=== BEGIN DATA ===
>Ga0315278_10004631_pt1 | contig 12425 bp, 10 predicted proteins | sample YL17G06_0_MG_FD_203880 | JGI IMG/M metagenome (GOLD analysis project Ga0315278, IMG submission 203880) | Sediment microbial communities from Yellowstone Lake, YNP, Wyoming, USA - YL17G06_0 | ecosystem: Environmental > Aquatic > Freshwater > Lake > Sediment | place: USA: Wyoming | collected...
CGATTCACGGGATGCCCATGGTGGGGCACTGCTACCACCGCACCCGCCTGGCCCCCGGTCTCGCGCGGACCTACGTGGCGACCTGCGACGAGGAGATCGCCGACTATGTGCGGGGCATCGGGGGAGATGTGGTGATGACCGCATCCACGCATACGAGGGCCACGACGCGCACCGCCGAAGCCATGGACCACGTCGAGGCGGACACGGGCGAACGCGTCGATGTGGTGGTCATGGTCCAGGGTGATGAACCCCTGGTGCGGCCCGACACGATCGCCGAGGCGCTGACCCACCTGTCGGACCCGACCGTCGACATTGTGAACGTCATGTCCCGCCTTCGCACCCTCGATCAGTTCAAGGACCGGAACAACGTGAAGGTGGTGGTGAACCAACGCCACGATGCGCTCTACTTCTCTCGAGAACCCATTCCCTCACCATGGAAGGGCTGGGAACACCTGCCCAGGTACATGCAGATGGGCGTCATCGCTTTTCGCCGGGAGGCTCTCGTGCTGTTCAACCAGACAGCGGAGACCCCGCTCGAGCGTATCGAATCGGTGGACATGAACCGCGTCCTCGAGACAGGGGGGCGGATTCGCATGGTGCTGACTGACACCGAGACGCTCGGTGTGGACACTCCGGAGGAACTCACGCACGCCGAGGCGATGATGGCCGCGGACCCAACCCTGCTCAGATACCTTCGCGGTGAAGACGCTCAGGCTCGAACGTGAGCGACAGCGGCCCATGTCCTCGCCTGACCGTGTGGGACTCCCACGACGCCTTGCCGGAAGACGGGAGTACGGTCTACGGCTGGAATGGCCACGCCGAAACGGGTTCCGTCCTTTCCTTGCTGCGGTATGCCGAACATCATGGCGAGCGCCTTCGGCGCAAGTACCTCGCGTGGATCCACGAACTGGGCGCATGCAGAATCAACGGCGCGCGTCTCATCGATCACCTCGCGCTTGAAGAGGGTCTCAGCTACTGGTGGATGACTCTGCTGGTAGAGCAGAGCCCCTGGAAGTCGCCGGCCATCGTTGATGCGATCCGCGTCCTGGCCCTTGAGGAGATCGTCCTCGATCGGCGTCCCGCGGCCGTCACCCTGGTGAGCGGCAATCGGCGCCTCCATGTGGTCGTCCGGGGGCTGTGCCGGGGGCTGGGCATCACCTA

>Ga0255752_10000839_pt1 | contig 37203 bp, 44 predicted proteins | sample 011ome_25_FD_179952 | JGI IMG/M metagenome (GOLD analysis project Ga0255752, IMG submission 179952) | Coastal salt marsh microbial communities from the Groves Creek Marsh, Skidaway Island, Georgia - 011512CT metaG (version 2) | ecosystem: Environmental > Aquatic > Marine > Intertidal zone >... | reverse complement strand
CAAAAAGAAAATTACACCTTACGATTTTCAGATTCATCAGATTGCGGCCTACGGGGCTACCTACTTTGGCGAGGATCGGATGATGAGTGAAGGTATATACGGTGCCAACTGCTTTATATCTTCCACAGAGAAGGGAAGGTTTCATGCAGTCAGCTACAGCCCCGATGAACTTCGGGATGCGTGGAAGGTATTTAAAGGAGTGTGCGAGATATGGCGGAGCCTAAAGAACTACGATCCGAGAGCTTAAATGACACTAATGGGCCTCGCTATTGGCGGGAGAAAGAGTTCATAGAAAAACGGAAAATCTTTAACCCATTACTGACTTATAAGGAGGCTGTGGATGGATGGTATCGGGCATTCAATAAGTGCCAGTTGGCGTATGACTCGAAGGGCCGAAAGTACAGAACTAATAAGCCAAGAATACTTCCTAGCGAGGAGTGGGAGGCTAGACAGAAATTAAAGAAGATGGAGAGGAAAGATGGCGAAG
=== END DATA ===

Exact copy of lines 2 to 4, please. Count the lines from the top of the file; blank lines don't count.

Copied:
CGATTCACGGGATGCCCATGGTGGGGCACTGCTACCACCGCACCCGCCTGGCCCCCGGTCTCGCGCGGACCTACGTGGCGACCTGCGACGAGGAGATCGCCGACTATGTGCGGGGCATCGGGGGAGATGTGGTGATGACCGCATCCACGCATACGAGGGCCACGACGCGCACCGCCGAAGCCATGGACCACGTCGAGGCGGACACGGGCGAACGCGTCGATGTGGTGGTCATGGTCCAGGGTGATGAACCCCTGGTGCGGCCCGACACGATCGCCGAGGCGCTGACCCACCTGTCGGACCCGACCGTCGACATTGTGAACGTCATGTCCCGCCTTCGCACCCTCGATCAGTTCAAGGACCGGAACAACGTGAAGGTGGTGGTGAACCAACGCCACGATGCGCTCTACTTCTCTCGAGAACCCATTCCCTCACCATGGAAGGGCTGGGAACACCTGCCCAGGTACATGCAGATGGGCGTCATCGCTTTTCGCCGGGAGGCTCTCGTGCTGTTCAACCAGACAGCGGAGACCCCGCTCGAGCGTATCGAATCGGTGGACATGAACCGCGTCCTCGAGACAGGGGGGCGGATTCGCATGGTGCTGACTGACACCGAGACGCTCGGTGTGGACACTCCGGAGGAACTCACGCACGCCGAGGCGATGATGGCCGCGGACCCAACCCTGCTCAGATACCTTCGCGGTGAAGACGCTCAGGCTCGAACGTGAGCGACAGCGGCCCATGTCCTCGCCTGACCGTGTGGGACTCCCACGACGCCTTGCCGGAAGACGGGAGTACGGTCTACGGCTGGAATGGCCACGCCGAAACGGGTTCCGTCCTTTCCTTGCTGCGGTATGCCGAACATCATGGCGAGCGCCTTCGGCGCAAGTACCTCGCGTGGATCCACGAACTGGGCGCATGCAGAATCAACGGCGCGCGTCTCATCGATCACCTCGCGCTTGAAGAGGGTCTCAGCTACTGGTGGATGACTCTGCTGGTAGAGCAGAGCCCCTGGAAGTCGCCGGCCATCGTTGATGCGATCCGCGTCCTGGCCCTTGAGGAGATCGTCCTCGATCGGCGTCCCGCGGCCGTCACCCTGGTGAGCGGCAATCGGCGCCTCCATGTGGTCGTCCGGGGGCTGTGCCGGGGGCTGGGCATCACCTA

>Ga0255752_10000839_pt1 | contig 37203 bp, 44 predicted proteins | sample 011ome_25_FD_179952 | JGI IMG/M metagenome (GOLD analysis project Ga0255752, IMG submission 179952) | Coastal salt marsh microbial communities from the Groves Creek Marsh, Skidaway Island, Georgia - 011512CT metaG (version 2) | ecosystem: Environmental > Aquatic > Marine > Intertidal zone >... | reverse complement strand
CAAAAAGAAAATTACACCTTACGATTTTCAGATTCATCAGATTGCGGCCTACGGGGCTACCTACTTTGGCGAGGATCGGATGATGAGTGAAGGTATATACGGTGCCAACTGCTTTATATCTTCCACAGAGAAGGGAAGGTTTCATGCAGTCAGCTACAGCCCCGATGAACTTCGGGATGCGTGGAAGGTATTTAAAGGAGTGTGCGAGATATGGCGGAGCCTAAAGAACTACGATCCGAGAGCTTAAATGACACTAATGGGCCTCGCTATTGGCGGGAGAAAGAGTTCATAGAAAAACGGAAAATCTTTAACCCATTACTGACTTATAAGGAGGCTGTGGATGGATGGTATCGGGCATTCAATAAGTGCCAGTTGGCGTATGACTCGAAGGGCCGAAAGTACAGAACTAATAAGCCAAGAATACTTCCTAGCGAGGAGTGGGAGGCTAGACAGAAATTAAAGAAGATGGAGAGGAAAGATGGCGAAG